Poland

Post Cards From Auschwitz

Emerging from the train with a throng of people, I glance around the station in Cracow, Poland, to get my bearings. I have not slept for two days. I search my pockets for the travel book I brought from the United States, the one that lists hotels and hostels in Eastern Europe. I can't find it. I suddenly remember having taken it out to consult it as I left Budapest. With a sense of doom, I realize I must have left it on the train—just as the train is pulling out of the station, bound for Warsaw. I curse after it and then turn and notice a Cracow city map on a far wall near the information booth. The map is in Polish, of course, and I am unable to remember the Polish word for "hostel"; there are no obvious symbols to denote them. I stand in a long line at the information booth, hoping the woman inside speaks English and can tell me where I can find the nearest hostel, but when I finally make it to the front of the line 20 minutes later, she does not understand me, convinced instead that I am asking for a hotel. Frustrated, I look around the station and spot a kind-looking old woman standing by a magazine stand and holding an umbrella, although there is not a cloud in the sky. I walk up to her and ask if she speaks English. Her eyes expand with sudden fright, and she runs off in the opposite direction.

As I exit the station, the heat of the Cracow morning slaps me in the face like an insulted nobleman. Cracow is one of those Eastern European cities that seems oddly discontinuous, its ornate buildings spanning three centuries competing with modern glass hotels and Communist-era cubes that eschew all bourgeois detail. The buildings are like historical figures from vastly different epochs trapped together in a broken elevator. The sight of a rotund man at curbside leaning against a small green cab assures me I am still in the present. He is unshaven, wearing a tweed cap and smoking a short, brown cigar while reading a Polish newspaper. Catching sight of me, he quickly folds his newspaper under one arm, tosses his cigar stub into the gutter and rushes to greet me with a pasted-on smile.

"Oswiecim?" he asks, taking my backpack even before I can answer. The word sounds familiar, and I try to remember if it's Polish for "hostel."

"I'm trying to find the youth hostel," I explain.

"Yes, yes, Oswiecim. You go," he tells me, as he leads me to his small cab.

His movements are rapid for such a large man. He places my backpack in the trunk rather recklessly and leaps around to the passenger side to open the back door, smiling all the while. Before I can say a word, he settles into his seat, fires up the cab, clears the meter, adjusts his rear-view mirror—his transient smile greeting me in its reflection—and flips a quick U-turn, as illegal here, I am sure, as it is in the States. I stare out the window at passing Cracow. My head aches from exhaustion and the unnerving sense of uncertain destination. I notice an identification tag hanging from the glove box. The driver's name is Josef Klucinski; in the photograph, he wears the same beguiling smile that meets me in the mirror. He glances at me from time to time and laughs. I smile back, more out of fatigue and confusion than anything else.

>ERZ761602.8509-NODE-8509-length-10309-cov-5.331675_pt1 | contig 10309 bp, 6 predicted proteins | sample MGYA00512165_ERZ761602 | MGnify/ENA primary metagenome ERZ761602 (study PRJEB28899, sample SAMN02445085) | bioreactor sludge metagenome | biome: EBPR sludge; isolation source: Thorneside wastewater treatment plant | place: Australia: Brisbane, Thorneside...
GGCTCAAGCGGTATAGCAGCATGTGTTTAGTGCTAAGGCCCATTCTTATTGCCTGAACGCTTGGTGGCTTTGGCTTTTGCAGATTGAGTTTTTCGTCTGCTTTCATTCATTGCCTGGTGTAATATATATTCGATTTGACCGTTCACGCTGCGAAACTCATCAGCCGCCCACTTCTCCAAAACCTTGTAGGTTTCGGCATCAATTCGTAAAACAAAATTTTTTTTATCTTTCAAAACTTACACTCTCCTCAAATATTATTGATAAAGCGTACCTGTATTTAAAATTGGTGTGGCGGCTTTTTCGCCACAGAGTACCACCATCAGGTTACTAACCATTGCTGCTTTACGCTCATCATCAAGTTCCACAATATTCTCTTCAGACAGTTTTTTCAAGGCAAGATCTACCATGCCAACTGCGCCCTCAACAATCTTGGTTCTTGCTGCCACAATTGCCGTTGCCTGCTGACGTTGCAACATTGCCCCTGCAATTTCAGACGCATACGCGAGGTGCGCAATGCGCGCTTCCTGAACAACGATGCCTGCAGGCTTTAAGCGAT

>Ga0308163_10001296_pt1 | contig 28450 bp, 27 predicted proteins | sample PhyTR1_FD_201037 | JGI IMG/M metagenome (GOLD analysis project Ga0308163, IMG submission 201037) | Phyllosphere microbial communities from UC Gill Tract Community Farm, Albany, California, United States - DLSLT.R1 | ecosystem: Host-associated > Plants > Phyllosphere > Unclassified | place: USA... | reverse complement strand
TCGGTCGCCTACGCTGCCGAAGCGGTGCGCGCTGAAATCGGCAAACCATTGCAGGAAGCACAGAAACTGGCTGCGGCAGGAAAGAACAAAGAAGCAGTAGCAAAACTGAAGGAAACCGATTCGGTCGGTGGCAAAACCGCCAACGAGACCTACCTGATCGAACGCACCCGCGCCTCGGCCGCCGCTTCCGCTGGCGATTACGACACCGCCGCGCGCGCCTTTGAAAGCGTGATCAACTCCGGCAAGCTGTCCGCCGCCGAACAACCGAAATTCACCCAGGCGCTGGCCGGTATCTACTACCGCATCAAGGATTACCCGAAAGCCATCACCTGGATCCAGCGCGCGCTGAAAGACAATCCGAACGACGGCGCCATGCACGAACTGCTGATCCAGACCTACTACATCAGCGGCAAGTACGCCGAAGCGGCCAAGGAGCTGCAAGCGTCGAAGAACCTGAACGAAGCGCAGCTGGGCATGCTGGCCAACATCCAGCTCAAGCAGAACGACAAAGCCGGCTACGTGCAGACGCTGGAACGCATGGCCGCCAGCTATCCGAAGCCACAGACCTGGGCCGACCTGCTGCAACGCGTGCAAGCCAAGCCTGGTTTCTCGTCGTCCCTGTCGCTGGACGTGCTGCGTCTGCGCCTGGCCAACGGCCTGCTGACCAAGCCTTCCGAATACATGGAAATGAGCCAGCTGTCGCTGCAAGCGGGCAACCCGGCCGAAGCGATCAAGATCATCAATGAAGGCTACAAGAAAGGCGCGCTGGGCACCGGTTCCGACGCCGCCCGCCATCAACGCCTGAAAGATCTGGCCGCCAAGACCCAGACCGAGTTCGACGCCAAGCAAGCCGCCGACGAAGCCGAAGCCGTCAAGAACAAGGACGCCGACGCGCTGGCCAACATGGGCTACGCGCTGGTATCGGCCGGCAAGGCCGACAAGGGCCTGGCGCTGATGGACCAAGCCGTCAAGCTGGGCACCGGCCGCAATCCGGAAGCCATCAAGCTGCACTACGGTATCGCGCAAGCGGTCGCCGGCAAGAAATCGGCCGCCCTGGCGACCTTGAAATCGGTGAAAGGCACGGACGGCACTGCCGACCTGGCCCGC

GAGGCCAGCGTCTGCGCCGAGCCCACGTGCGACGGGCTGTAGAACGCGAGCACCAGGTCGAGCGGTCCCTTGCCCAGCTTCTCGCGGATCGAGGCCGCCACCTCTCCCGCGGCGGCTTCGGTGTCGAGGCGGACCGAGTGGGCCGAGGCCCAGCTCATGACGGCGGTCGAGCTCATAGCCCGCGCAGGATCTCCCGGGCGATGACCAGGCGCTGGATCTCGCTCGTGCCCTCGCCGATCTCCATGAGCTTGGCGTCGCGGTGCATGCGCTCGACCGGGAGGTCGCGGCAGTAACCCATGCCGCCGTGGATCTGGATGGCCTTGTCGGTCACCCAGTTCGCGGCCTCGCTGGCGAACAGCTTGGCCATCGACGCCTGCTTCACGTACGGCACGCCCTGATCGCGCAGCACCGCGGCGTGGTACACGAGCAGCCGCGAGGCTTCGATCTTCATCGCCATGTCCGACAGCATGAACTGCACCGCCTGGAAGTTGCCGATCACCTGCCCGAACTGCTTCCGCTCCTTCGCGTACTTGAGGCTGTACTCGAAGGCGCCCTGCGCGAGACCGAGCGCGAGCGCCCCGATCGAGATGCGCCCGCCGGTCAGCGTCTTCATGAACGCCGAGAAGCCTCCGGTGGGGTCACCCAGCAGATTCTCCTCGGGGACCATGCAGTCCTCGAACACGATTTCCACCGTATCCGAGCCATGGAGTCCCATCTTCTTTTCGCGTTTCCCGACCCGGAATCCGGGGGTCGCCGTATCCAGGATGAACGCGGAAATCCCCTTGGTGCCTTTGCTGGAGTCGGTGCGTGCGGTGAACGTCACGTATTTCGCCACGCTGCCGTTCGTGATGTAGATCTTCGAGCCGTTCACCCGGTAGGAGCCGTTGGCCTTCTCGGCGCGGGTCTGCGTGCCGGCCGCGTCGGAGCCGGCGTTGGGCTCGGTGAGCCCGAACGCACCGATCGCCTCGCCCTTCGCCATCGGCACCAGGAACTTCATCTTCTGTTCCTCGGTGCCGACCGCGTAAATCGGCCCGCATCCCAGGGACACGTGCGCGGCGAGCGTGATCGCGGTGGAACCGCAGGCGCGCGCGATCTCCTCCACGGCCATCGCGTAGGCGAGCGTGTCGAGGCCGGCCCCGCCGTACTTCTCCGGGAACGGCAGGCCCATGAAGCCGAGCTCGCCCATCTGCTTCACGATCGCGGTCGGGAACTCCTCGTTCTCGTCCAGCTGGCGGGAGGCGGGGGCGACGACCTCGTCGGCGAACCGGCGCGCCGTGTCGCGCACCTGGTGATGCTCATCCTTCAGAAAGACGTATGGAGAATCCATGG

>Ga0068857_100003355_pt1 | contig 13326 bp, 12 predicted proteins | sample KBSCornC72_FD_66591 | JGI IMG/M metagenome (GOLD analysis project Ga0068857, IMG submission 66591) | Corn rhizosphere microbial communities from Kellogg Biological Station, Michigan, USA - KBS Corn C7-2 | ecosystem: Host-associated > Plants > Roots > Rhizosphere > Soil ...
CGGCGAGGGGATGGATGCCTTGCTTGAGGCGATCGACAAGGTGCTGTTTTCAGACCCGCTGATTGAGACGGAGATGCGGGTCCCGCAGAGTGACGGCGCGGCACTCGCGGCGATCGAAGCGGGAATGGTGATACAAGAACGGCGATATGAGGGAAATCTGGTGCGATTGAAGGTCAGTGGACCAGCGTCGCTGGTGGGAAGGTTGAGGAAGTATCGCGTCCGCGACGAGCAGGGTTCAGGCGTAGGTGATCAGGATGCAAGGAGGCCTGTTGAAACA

Brown Cracow gradually changes to green farmland. I wonder why a hostel would be located so far outside the city. Cows dotting the rolling green hillsides stare back at me in mute disinterest. My mind begins to register a sense of betrayal. I feel myself hurtling through space, the cab gradually increasing speed toward its unconfirmed destination, when a panic attack hits me. The disjunction between this particular time and place in the universe and my role in it as unsuspecting tourist descends on me in waves of undulating terror and I consider—briefly but seriously—the prospect of throwing myself from the speeding cab. My mind is a film reel spinning wildly out of control. I try to isolate a sense of my own being, but my identity outstrips my will and replicates itself, cell-like, into a mantra of three declarative sentences: I am a consumer of discrete cultural experiences. I am a neo-cosmopolitan who delights in unplanned arrivals. I am a shithead in a country whose language I do not speak.

We pass a highway sign, and suddenly the revelation of this mundane mystery drops to the pit of my stomach like a lead sinker. The sign reads, "Oswiecim 20 km," but beneath the Polish name for the city is the more familiar German one: "Auschwitz." Josef's smile meets me in the rear-view mirror, and I imagine myself from his point of view, watching my enlightened mug transform itself into an enormous lollipop. I have been caught in a tourist trap. There is no way out.

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